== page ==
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Cosmopolitan: Las Vegas's Newest Hotel

Bruce and Eric Bromberg, of Blue Ribbon, and Comme Ça’s David Myers, whose restaurants are opening at the Cosmopolitan 
hotel, in Las Vegas.

Photo: Joe Schmelzer

John Unwin has been giving me a hard-hat tour of the Cosmopolitan for the better part of an hour, pointing out the “casino cabanas” and the lobby columns patterned in high-definition video screens. But it’s not until we reach the building’s eastern edge, where it opens onto the sidewalk of the Las Vegas Strip, that I realize just how different it’s going to be. “We’re going to put a Droog in this corner,” the hotel’s CEO tells me. A what? “You know: Droog, the Dutch design store. Slots would make more money, but I think Droog is cooler.”

It’s one thing for a hotel to give up casino space to retail shops. For it to replace one-armed bandits with an avant-garde store that sells ironic products—think a $4,600 chair made from old rags—is another thing entirely. Include the sunlight-filled casino (a rarity), the artist-in-residence studio, and a Yoko Ono video looping on the massive marquee, and it becomes clear what an eclectic departure this project will be from the Vegas norm.

It will have to be, if it has any chance of succeeding. The Cosmopolitan opens this month in a town still reeling from the Great Recession and an ill-timed building boom that has added 11,500 new rooms to the Strip in the past two years. Since July 2008, visits to Las Vegas are down 4 percent, occupancy rates are down 9 percent, and the average room rate has dropped 25 percent. “This is without question the most challenging time in Las Vegas history,” says Randall Fine, managing director of gaming consultants the Fine Point Group.

The Cosmopolitan sits between Bellagio and CityCenter, MGM Resorts’ glittering, $8.5 billion Oz. Las Vegas is bracing to see if it can absorb the hotel’s 2,000 new rooms (plus about a thousand more joining them in the spring). But the real question isn’t whether room rates will stay soft a while longer—everyone pretty much agrees that they will—but rather what kind of traveler is going to fill the Cosmopolitan’s rooms in the first place.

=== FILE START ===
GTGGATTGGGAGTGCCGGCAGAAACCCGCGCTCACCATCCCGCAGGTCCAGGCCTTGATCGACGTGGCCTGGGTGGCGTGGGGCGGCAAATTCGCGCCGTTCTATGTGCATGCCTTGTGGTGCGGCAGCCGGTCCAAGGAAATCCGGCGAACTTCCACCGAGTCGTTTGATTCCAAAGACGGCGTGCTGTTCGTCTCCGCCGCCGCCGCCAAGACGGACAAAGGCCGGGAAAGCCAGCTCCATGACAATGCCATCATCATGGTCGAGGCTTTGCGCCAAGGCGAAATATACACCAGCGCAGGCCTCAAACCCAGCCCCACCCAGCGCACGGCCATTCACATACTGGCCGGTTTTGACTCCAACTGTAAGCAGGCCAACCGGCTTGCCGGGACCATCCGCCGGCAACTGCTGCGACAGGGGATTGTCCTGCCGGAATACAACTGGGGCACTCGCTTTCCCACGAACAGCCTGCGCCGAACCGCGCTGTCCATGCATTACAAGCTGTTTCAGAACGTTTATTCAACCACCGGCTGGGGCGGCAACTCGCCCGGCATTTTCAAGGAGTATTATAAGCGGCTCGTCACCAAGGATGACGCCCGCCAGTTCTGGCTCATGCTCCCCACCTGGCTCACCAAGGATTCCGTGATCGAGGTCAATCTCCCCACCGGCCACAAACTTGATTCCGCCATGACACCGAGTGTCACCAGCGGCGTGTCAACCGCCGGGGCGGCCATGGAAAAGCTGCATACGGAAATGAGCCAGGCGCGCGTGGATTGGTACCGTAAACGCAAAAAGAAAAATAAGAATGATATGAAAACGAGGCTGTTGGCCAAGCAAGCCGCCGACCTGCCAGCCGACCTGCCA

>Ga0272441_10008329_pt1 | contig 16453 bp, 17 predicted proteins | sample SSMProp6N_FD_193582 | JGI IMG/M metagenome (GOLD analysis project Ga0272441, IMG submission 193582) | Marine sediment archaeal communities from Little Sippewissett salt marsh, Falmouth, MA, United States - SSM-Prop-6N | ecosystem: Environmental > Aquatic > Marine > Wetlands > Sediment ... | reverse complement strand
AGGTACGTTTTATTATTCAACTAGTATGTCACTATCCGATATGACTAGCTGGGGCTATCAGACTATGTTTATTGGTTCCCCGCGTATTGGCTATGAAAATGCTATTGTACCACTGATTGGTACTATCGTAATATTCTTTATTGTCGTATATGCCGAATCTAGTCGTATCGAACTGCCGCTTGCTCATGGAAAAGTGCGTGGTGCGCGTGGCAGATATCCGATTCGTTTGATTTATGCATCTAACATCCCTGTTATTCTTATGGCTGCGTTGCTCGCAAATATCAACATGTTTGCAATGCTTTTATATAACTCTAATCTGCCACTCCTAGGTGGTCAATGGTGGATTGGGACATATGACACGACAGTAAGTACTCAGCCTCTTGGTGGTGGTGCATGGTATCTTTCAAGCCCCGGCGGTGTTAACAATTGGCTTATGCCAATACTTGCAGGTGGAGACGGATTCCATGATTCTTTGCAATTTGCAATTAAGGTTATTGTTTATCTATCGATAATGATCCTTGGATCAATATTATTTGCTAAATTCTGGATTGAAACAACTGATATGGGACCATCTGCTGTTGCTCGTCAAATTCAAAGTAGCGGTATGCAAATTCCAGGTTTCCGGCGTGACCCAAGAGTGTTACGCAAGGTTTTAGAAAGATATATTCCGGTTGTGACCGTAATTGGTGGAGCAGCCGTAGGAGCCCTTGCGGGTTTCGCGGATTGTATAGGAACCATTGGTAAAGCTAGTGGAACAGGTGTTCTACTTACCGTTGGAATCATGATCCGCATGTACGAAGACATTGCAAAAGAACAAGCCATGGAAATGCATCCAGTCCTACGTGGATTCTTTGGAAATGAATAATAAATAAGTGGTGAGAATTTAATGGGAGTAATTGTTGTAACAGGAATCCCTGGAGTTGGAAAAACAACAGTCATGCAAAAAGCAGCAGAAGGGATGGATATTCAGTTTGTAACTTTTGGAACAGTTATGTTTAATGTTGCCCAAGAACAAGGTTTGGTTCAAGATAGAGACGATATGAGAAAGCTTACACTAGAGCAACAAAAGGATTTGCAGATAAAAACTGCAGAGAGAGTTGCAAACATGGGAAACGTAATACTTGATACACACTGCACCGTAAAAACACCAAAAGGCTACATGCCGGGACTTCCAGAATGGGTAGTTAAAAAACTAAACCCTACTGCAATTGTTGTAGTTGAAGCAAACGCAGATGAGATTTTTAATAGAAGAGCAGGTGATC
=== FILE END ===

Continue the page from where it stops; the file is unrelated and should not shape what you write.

Despite its recent troubles, there’s no question that Las Vegas is evolving, from a theme park that’s derivative of other destinations to a place that’s defining its own urban style. The continued success of Wynn and Encore—which command some of the Strip’s highest room rates—has proved that you can attract upscale visitors to the area without resorting to silly themes and kitschy décor. Likewise, CityCenter’s 4,000-room flagship, Aria, exhibits true sophistication despite its scale.

Unwin, who worked for Caesars Palace, Fairmont Hotels, and Ian Schrager before being tapped for the CEO position at the Cosmopolitan, says he’s trying to draw people who have never been to Vegas, or who’ve visited and decided it wasn’t for them. People like me, in other words—who get the concept of this town as escapist fun, but often find the reality unfulfilling. Unwin talks a lot about what he calls the “curious class”—consumers whose spirit of adventure and creativity means they travel more for new experiences than for status. “It’s about purpose over mindless premium,” he says. Having just experienced “mindless premium”—paying $35 for a shot of absinthe the night before at a restaurant on the Strip—I know what he’s talking about.

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